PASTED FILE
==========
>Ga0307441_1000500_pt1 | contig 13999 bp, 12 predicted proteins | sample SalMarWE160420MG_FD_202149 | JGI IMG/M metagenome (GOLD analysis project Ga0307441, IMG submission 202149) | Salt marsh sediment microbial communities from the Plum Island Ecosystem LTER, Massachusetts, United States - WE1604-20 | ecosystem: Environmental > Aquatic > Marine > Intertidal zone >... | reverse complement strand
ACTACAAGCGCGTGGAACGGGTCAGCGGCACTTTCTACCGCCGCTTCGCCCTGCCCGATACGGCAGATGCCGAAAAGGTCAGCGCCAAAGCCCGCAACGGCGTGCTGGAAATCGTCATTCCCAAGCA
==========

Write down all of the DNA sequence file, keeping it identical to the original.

>Ga0307441_1000500_pt1 | contig 13999 bp, 12 predicted proteins | sample SalMarWE160420MG_FD_202149 | JGI IMG/M metagenome (GOLD analysis project Ga0307441, IMG submission 202149) | Salt marsh sediment microbial communities from the Plum Island Ecosystem LTER, Massachusetts, United States - WE1604-20 | ecosystem: Environmental > Aquatic > Marine > Intertidal zone >... | reverse complement strand
ACTACAAGCGCGTGGAACGGGTCAGCGGCACTTTCTACCGCCGCTTCGCCCTGCCCGATACGGCAGATGCCGAAAAGGTCAGCGCCAAAGCCCGCAACGGCGTGCTGGAAATCGTCATTCCCAAGCA